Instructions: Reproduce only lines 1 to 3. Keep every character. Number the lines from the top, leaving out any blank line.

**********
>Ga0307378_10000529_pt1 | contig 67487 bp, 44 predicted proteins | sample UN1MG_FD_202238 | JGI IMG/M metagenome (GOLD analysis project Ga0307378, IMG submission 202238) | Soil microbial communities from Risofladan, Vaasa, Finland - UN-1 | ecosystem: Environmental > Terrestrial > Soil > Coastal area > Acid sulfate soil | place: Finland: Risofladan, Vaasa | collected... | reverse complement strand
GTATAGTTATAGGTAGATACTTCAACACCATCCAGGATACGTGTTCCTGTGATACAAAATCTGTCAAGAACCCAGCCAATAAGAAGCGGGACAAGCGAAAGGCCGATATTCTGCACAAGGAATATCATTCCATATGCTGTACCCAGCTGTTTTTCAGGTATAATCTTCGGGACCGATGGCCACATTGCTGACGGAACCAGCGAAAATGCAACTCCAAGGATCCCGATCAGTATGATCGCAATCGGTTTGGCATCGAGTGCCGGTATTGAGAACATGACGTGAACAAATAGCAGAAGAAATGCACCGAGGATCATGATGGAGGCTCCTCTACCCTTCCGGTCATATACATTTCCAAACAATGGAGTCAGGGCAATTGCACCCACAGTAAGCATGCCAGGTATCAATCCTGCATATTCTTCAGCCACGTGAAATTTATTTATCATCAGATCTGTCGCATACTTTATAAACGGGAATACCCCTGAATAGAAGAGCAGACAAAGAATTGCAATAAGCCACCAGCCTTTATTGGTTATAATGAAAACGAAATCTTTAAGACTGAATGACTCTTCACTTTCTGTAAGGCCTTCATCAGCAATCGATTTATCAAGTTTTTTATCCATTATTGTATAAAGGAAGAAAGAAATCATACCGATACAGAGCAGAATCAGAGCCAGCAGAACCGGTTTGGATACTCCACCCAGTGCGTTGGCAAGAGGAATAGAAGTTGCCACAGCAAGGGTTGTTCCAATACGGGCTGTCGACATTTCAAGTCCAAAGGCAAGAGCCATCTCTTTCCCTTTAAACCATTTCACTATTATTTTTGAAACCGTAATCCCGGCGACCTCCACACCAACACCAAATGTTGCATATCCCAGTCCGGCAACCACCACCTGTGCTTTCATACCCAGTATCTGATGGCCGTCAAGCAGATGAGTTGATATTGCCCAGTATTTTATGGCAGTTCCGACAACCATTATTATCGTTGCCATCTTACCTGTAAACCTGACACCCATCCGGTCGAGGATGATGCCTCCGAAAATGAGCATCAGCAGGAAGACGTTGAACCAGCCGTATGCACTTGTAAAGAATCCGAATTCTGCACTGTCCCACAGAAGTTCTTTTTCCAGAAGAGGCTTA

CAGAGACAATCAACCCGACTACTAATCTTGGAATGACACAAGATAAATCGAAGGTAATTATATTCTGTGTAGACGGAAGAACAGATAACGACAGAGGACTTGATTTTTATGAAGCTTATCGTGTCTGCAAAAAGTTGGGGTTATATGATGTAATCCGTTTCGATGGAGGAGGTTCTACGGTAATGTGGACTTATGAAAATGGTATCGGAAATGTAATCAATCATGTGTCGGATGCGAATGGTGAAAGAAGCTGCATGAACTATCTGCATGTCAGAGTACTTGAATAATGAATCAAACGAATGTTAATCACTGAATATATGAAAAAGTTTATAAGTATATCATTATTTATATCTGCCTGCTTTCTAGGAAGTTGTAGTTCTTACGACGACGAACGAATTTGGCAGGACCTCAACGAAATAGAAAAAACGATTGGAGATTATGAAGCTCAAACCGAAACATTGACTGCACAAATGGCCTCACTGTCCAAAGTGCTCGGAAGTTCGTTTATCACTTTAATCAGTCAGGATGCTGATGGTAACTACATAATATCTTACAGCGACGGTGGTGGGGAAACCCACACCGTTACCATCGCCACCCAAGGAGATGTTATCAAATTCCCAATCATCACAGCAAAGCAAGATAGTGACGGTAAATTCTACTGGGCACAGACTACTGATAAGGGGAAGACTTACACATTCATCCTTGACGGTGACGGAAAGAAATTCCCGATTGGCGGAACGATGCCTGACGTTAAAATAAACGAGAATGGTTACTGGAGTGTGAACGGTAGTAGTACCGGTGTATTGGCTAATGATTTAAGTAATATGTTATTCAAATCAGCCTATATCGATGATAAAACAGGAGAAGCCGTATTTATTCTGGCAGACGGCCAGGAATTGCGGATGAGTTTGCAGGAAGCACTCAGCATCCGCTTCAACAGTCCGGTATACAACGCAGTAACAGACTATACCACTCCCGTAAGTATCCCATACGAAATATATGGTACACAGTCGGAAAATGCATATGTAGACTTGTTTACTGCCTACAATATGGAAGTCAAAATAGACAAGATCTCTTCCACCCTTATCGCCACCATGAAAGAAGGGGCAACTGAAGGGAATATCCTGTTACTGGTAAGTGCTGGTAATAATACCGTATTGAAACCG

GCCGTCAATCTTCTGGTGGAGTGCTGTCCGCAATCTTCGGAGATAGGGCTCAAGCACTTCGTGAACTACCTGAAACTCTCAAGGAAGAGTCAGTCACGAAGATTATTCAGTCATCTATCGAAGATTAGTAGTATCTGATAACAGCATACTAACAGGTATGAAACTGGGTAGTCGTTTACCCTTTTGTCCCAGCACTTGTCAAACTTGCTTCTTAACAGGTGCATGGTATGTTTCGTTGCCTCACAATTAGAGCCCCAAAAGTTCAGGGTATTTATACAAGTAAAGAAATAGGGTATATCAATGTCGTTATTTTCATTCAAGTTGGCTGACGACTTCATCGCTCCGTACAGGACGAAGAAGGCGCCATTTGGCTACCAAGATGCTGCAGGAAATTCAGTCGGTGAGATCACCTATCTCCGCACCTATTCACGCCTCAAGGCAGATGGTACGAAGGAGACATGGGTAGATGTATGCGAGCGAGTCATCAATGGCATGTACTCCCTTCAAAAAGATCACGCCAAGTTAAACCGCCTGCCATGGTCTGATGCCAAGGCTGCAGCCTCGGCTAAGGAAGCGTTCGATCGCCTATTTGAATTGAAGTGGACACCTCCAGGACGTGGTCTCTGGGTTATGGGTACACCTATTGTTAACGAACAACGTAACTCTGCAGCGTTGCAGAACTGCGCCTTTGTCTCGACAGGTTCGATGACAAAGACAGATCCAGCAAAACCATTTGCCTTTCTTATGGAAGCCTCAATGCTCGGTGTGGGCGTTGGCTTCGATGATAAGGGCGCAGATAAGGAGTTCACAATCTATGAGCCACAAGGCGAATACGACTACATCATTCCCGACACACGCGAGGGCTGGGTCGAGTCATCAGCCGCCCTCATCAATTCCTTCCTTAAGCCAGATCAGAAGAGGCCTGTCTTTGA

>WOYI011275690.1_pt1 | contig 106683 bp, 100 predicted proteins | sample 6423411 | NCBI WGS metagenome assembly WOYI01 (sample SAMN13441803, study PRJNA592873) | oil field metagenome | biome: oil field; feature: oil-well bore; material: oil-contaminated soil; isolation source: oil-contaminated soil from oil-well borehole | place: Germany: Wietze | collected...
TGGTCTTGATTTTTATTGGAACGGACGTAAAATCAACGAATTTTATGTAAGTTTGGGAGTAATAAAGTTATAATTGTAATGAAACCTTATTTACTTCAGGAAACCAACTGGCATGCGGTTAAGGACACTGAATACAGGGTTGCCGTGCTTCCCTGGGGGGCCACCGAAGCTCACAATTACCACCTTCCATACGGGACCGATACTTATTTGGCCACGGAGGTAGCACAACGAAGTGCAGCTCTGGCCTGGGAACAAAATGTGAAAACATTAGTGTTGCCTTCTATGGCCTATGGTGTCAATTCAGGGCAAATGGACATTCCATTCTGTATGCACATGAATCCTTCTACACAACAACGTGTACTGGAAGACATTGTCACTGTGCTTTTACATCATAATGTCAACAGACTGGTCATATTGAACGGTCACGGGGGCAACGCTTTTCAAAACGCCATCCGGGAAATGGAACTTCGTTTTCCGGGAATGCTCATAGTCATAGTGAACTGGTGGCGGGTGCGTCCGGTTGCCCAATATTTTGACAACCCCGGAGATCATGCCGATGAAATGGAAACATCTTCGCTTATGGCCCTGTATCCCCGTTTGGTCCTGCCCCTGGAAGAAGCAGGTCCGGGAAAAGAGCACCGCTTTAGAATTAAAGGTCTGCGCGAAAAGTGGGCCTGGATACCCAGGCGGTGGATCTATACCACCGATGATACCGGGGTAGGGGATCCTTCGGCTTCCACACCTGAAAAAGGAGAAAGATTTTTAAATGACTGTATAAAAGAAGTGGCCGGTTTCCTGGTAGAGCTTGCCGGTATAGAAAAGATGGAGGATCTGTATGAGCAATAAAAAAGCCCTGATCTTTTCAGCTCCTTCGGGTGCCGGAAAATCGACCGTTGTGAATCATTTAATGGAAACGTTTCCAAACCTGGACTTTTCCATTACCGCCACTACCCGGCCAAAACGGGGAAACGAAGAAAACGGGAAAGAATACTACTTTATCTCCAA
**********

>Ga0307378_10000529_pt1 | contig 67487 bp, 44 predicted proteins | sample UN1MG_FD_202238 | JGI IMG/M metagenome (GOLD analysis project Ga0307378, IMG submission 202238) | Soil microbial communities from Risofladan, Vaasa, Finland - UN-1 | ecosystem: Environmental > Terrestrial > Soil > Coastal area > Acid sulfate soil | place: Finland: Risofladan, Vaasa | collected... | reverse complement strand
GTATAGTTATAGGTAGATACTTCAACACCATCCAGGATACGTGTTCCTGTGATACAAAATCTGTCAAGAACCCAGCCAATAAGAAGCGGGACAAGCGAAAGGCCGATATTCTGCACAAGGAATATCATTCCATATGCTGTACCCAGCTGTTTTTCAGGTATAATCTTCGGGACCGATGGCCACATTGCTGACGGAACCAGCGAAAATGCAACTCCAAGGATCCCGATCAGTATGATCGCAATCGGTTTGGCATCGAGTGCCGGTATTGAGAACATGACGTGAACAAATAGCAGAAGAAATGCACCGAGGATCATGATGGAGGCTCCTCTACCCTTCCGGTCATATACATTTCCAAACAATGGAGTCAGGGCAATTGCACCCACAGTAAGCATGCCAGGTATCAATCCTGCATATTCTTCAGCCACGTGAAATTTATTTATCATCAGATCTGTCGCATACTTTATAAACGGGAATACCCCTGAATAGAAGAGCAGACAAAGAATTGCAATAAGCCACCAGCCTTTATTGGTTATAATGAAAACGAAATCTTTAAGACTGAATGACTCTTCACTTTCTGTAAGGCCTTCATCAGCAATCGATTTATCAAGTTTTTTATCCATTATTGTATAAAGGAAGAAAGAAATCATACCGATACAGAGCAGAATCAGAGCCAGCAGAACCGGTTTGGATACTCCACCCAGTGCGTTGGCAAGAGGAATAGAAGTTGCCACAGCAAGGGTTGTTCCAATACGGGCTGTCGACATTTCAAGTCCAAAGGCAAGAGCCATCTCTTTCCCTTTAAACCATTTCACTATTATTTTTGAAACCGTAATCCCGGCGACCTCCACACCAACACCAAATGTTGCATATCCCAGTCCGGCAACCACCACCTGTGCTTTCATACCCAGTATCTGATGGCCGTCAAGCAGATGAGTTGATATTGCCCAGTATTTTATGGCAGTTCCGACAACCATTATTATCGTTGCCATCTTACCTGTAAACCTGACACCCATCCGGTCGAGGATGATGCCTCCGAAAATGAGCATCAGCAGGAAGACGTTGAACCAGCCGTATGCACTTGTAAAGAATCCGAATTCTGCACTGTCCCACAGAAGTTCTTTTTCCAGAAGAGGCTTA

CAGAGACAATCAACCCGACTACTAATCTTGGAATGACACAAGATAAATCGAAGGTAATTATATTCTGTGTAGACGGAAGAACAGATAACGACAGAGGACTTGATTTTTATGAAGCTTATCGTGTCTGCAAAAAGTTGGGGTTATATGATGTAATCCGTTTCGATGGAGGAGGTTCTACGGTAATGTGGACTTATGAAAATGGTATCGGAAATGTAATCAATCATGTGTCGGATGCGAATGGTGAAAGAAGCTGCATGAACTATCTGCATGTCAGAGTACTTGAATAATGAATCAAACGAATGTTAATCACTGAATATATGAAAAAGTTTATAAGTATATCATTATTTATATCTGCCTGCTTTCTAGGAAGTTGTAGTTCTTACGACGACGAACGAATTTGGCAGGACCTCAACGAAATAGAAAAAACGATTGGAGATTATGAAGCTCAAACCGAAACATTGACTGCACAAATGGCCTCACTGTCCAAAGTGCTCGGAAGTTCGTTTATCACTTTAATCAGTCAGGATGCTGATGGTAACTACATAATATCTTACAGCGACGGTGGTGGGGAAACCCACACCGTTACCATCGCCACCCAAGGAGATGTTATCAAATTCCCAATCATCACAGCAAAGCAAGATAGTGACGGTAAATTCTACTGGGCACAGACTACTGATAAGGGGAAGACTTACACATTCATCCTTGACGGTGACGGAAAGAAATTCCCGATTGGCGGAACGATGCCTGACGTTAAAATAAACGAGAATGGTTACTGGAGTGTGAACGGTAGTAGTACCGGTGTATTGGCTAATGATTTAAGTAATATGTTATTCAAATCAGCCTATATCGATGATAAAACAGGAGAAGCCGTATTTATTCTGGCAGACGGCCAGGAATTGCGGATGAGTTTGCAGGAAGCACTCAGCATCCGCTTCAACAGTCCGGTATACAACGCAGTAACAGACTATACCACTCCCGTAAGTATCCCATACGAAATATATGGTACACAGTCGGAAAATGCATATGTAGACTTGTTTACTGCCTACAATATGGAAGTCAAAATAGACAAGATCTCTTCCACCCTTATCGCCACCATGAAAGAAGGGGCAACTGAAGGGAATATCCTGTTACTGGTAAGTGCTGGTAATAATACCGTATTGAAACCG